MS: Lawrence (Phillips) wasn’t that bad a guy. I mean, he had problems, a couple of fights, but as a football player he worked really hard. He seemed to be a pretty team-oriented guy, worked hard and wasn’t a real vocal guy, just did things quietly. I don’t have anything really bad to say about Lawrence. Maybe he was kind of a product of his past. And a lot of people overcome their bad past but not everybody does, you know? Me, growing up with both parents, a loving home, brothers, I was never in any other environment as a child, so I think it would be pretty hypocritical to be too hard on him.
The path he had to walk, he had a rough time with things. It’s kind of sad the way things ended up with him. I don’t think Lawrence Phillips is necessarily an evil person, I just think he had a lot of bad spells and made some poor decisions. He has some issues to work out, I just wish him the best. He was a great teammate with us. Now, this is the ’94 perspective. Maybe the ’95 team’s perspective may be different, but he was a tremendous workhorse and wasn’t a detriment to the team. Coach Osborne was just trying to help the guy out. Not one part of me thinks he did it to help the football team. What the media said, I don’t believe it at all. I think he was just trying to treat him as one of his sons and help him out. Lawrence kind of blew it, but the intentions were pure.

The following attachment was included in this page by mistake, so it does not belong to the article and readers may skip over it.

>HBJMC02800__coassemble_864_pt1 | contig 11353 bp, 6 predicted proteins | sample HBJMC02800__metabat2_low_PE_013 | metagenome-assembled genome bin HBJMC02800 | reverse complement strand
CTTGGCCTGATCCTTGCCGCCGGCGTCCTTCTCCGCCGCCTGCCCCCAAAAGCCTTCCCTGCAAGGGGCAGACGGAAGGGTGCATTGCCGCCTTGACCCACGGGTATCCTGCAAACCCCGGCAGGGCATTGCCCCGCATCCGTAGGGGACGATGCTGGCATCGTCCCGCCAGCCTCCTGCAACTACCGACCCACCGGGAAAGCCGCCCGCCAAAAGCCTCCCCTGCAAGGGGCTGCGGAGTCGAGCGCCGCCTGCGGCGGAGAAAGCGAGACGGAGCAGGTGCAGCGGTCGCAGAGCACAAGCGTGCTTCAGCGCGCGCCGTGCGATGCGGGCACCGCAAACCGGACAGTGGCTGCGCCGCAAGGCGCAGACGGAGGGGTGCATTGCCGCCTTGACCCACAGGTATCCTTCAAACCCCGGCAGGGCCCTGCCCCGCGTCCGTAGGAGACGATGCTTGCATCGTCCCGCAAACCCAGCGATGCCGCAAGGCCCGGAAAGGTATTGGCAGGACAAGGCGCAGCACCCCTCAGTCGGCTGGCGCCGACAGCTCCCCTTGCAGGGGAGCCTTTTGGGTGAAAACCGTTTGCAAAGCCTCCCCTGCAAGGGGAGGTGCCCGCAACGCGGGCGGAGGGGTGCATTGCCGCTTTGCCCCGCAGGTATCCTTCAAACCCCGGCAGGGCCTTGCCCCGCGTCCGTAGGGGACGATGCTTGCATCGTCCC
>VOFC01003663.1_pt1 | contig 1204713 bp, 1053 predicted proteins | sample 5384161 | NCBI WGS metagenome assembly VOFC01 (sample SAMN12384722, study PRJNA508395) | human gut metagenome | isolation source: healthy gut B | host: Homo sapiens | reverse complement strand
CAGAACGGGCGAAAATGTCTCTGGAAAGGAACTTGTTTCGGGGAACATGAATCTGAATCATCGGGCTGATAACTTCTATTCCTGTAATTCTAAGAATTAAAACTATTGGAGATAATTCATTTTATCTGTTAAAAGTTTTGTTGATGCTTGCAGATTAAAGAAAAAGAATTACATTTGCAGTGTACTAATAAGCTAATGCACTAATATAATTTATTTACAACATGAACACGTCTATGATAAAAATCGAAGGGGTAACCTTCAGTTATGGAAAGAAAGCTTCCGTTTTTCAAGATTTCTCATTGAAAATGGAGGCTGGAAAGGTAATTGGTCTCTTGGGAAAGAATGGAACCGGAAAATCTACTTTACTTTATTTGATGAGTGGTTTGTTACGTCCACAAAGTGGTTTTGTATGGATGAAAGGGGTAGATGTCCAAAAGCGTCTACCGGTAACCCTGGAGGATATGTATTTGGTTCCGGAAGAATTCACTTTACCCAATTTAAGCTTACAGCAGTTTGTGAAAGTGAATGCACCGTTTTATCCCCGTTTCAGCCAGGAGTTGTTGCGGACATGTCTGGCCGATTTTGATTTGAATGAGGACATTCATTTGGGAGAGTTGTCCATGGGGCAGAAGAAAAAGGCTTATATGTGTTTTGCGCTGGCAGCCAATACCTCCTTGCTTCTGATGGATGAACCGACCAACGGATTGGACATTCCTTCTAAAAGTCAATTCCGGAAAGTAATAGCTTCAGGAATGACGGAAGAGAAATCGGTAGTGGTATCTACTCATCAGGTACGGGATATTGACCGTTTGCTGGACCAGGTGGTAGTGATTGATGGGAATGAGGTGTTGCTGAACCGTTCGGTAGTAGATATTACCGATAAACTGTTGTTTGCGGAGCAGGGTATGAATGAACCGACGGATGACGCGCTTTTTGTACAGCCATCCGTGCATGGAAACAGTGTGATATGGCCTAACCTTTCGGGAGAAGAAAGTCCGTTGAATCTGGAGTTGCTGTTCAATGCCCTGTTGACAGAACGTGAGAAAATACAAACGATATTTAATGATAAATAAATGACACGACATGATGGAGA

Q: Any parting shots?
MS: Well, we just had the right mix of character -as well as characters- together, and everybody gave a selfless effort. That’s why we were so good. We had talent, but it was the selfless effort: our secret weapon. Because a lot of teams out there had a lot more draft choices than we had. So if there is an intangible, it wasn’t that we thought of ourselves, but we thought of the guy next to us a lot more than ourselves.
Q: How did you meet your wife?
MS: Through classes at Nebraska together. With football I didn’t really have time to devote to more than two causes in that short period of time. And we knew each other, but we really didn’t start dating until after the Orange Bowl. I was pretty devoted to the first two causes for most of my college career. I’d go out and stuff, but for the most part I was very focused on the first two.